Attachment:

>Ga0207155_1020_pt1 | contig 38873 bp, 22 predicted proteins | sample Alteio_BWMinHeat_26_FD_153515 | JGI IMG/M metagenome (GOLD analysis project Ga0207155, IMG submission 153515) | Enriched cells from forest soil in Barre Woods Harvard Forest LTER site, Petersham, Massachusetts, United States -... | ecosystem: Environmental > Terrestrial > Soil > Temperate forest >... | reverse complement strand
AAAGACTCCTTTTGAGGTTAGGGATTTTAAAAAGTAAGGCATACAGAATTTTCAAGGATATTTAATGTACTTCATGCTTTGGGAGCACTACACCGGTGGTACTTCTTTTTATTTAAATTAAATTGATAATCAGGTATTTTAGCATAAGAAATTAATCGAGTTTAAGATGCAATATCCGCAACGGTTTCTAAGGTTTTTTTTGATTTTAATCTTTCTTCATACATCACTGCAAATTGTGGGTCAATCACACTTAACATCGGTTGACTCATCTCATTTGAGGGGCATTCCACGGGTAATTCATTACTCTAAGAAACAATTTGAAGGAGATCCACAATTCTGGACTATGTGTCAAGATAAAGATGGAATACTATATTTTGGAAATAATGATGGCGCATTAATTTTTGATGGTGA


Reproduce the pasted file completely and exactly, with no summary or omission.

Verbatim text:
>Ga0207155_1020_pt1 | contig 38873 bp, 22 predicted proteins | sample Alteio_BWMinHeat_26_FD_153515 | JGI IMG/M metagenome (GOLD analysis project Ga0207155, IMG submission 153515) | Enriched cells from forest soil in Barre Woods Harvard Forest LTER site, Petersham, Massachusetts, United States -... | ecosystem: Environmental > Terrestrial > Soil > Temperate forest >... | reverse complement strand
AAAGACTCCTTTTGAGGTTAGGGATTTTAAAAAGTAAGGCATACAGAATTTTCAAGGATATTTAATGTACTTCATGCTTTGGGAGCACTACACCGGTGGTACTTCTTTTTATTTAAATTAAATTGATAATCAGGTATTTTAGCATAAGAAATTAATCGAGTTTAAGATGCAATATCCGCAACGGTTTCTAAGGTTTTTTTTGATTTTAATCTTTCTTCATACATCACTGCAAATTGTGGGTCAATCACACTTAACATCGGTTGACTCATCTCATTTGAGGGGCATTCCACGGGTAATTCATTACTCTAAGAAACAATTTGAAGGAGATCCACAATTCTGGACTATGTGTCAAGATAAAGATGGAATACTATATTTTGGAAATAATGATGGCGCATTAATTTTTGATGGTGA